Newly confirmed House Speaker Mike Johnson (R-LA) was relatively unknown to most Americans when he secured the Speaker's gavel last week, and some Americans and media figures are surprised to learn that he is a devout Christian of the Southern Baptist variety.
One aspect of Johnson's faith that has caused some shock is his deep devotion to the commitment of marriage and decided aversion to such bonds ending in divorce, as The Washington Post recently reported.
That outlet, in a clear partisan attempt to smear the new Speaker over his faith-based stances on topics like abortion and homosexuality, also highlighted with some measure of concern the "covenant marriage" that Johnson and his wife Kelly entered into in 1999, a type of marriage that makes it more difficult for wedded couples to get divorced.
People magazine, in a profile piece about Kelly Johnson, also highlighted her covenant marriage to the new House Speaker, which it described as "a stricter type of marriage that prevents couples from divorcing until at least two years after their wedding and only under certain circumstances."
To be sure, the covenant marriage between Mike and Kelly Johnson is not really a secret, as the couple have openly discussed it on multiple occasions.
In fact, People pointed to a 2001 interview Kelly did on "Good Morning America" with Diane Sawyer, in which she said, "From a woman’s perspective, I’ve been in some bad relationships before, and I just knew that when I met the man that I was supposed to marry, I wanted to know it was for a lifetime. ... It gives me such peace and security."
The Johnsons also spoke about their covenant marriage in a 2005 interview with ABC News, which noted that Louisiana was one of just a few states that allowed that particular type of legal bond that "requires premarital counseling and further counseling before a couple can be granted a divorce," and even then only in certain circumstances.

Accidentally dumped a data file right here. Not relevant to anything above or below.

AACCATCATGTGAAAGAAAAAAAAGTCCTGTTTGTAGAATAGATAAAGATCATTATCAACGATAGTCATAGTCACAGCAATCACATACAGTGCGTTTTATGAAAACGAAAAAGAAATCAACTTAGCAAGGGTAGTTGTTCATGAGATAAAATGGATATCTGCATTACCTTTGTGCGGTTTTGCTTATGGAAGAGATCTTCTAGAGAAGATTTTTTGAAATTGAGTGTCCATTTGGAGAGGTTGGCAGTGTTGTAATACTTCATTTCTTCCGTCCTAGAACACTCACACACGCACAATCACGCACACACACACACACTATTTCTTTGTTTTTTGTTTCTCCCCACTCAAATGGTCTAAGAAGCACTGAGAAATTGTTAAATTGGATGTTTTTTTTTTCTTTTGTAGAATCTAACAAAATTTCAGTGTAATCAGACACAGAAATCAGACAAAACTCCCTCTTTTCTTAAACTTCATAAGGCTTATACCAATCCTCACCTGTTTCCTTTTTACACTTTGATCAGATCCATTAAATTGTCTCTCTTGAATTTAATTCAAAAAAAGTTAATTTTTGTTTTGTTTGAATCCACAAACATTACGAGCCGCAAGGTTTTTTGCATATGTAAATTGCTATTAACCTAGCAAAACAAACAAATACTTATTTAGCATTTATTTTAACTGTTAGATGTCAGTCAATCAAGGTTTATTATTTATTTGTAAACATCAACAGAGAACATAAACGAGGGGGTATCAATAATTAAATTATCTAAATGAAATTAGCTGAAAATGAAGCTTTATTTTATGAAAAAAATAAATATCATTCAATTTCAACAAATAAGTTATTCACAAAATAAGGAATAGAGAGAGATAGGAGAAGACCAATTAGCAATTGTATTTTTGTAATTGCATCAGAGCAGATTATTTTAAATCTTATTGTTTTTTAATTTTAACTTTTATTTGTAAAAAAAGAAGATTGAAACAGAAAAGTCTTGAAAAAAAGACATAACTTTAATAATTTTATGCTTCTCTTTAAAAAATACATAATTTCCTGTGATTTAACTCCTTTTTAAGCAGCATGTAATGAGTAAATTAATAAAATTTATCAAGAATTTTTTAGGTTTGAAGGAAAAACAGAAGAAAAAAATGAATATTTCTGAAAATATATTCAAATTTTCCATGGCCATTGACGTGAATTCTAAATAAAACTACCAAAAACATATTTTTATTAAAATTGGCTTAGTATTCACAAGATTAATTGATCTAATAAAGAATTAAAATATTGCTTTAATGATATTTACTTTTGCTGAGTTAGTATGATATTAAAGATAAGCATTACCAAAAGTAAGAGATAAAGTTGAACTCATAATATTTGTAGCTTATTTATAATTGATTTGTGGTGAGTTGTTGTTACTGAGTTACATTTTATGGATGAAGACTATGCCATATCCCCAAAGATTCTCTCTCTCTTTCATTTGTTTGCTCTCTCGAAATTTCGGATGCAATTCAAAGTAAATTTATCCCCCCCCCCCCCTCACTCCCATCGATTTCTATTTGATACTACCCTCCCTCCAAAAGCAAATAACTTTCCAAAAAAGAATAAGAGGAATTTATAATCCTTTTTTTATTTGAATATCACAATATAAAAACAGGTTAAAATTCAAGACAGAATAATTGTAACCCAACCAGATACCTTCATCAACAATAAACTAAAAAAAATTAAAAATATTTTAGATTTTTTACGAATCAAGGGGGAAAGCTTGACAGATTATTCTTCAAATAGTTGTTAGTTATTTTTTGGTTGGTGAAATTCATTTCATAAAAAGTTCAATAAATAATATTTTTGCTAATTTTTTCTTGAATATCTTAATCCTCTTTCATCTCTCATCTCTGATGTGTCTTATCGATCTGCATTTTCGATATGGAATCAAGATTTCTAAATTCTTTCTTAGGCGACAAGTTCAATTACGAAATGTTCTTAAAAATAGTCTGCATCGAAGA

Such marriages stand in stark contrast to the standard sort of marriage that allows for no-fault divorce, the relatively easy splitting of marital bonds, and the break-up of families.
Saying that a covenant marriage was "kind of a no-brainer" for them, Johnson explained to ABC, "My wife and I both come from traditional Christian households. My own parents are divorced. As anyone who goes through that knows, that was a traumatic thing for our whole family. I'm a big proponent of marriage and fidelity and all the things that go with it, and I've seen firsthand the devastation [divorce] can cause."
Kelly agreed, and said, "To me, I thought, 'OK, if a man is willing to enter into a covenant marriage with me, then that really shows me that he wants it to be forever,'" and added, "I think that it would be a pretty big red flag if you asked your mate or your fiancé, 'Let's do a covenant marriage,' and they said they don't want to do that."
While not necessarily involved in a strict covenant marriage, statistics compiled by the U.S. Census Bureau show that Americans increasingly agree that divorce is generally a bad thing that should be avoided, as evidenced by declining rates of such legal endings to marriage over the past decade.
Indeed, while the national average divorce rate among women in 2011 was 9.7 per 1,000, that number fell to 6.9 per 1,000 by 2021 -- though it should be noted that numbers varied on a per-state basis and the national average marriage rate had also decreased from 16.3 to 14.9 per 1,000 women over the same 10-year period.
Statistical changes don't do justice to the rather personal topic, however, and the nation's changing attitudes about divorce are perhaps better reflected by a recent compilation of various celebrities lamenting the regret they feel over splitting up with a significant other they once loved and cared for deeply, and in some cases still did.
As for the Johnsons and their happy marriage of 24 years thus far, which has produced four beloved children, People noted that Mike marked the occasion of his anniversary with Kelly this year with a Franz Schubert quote posted to social media that read: "Happy is the man who finds a true friend, and far happier is he who finds that true friend in his wife."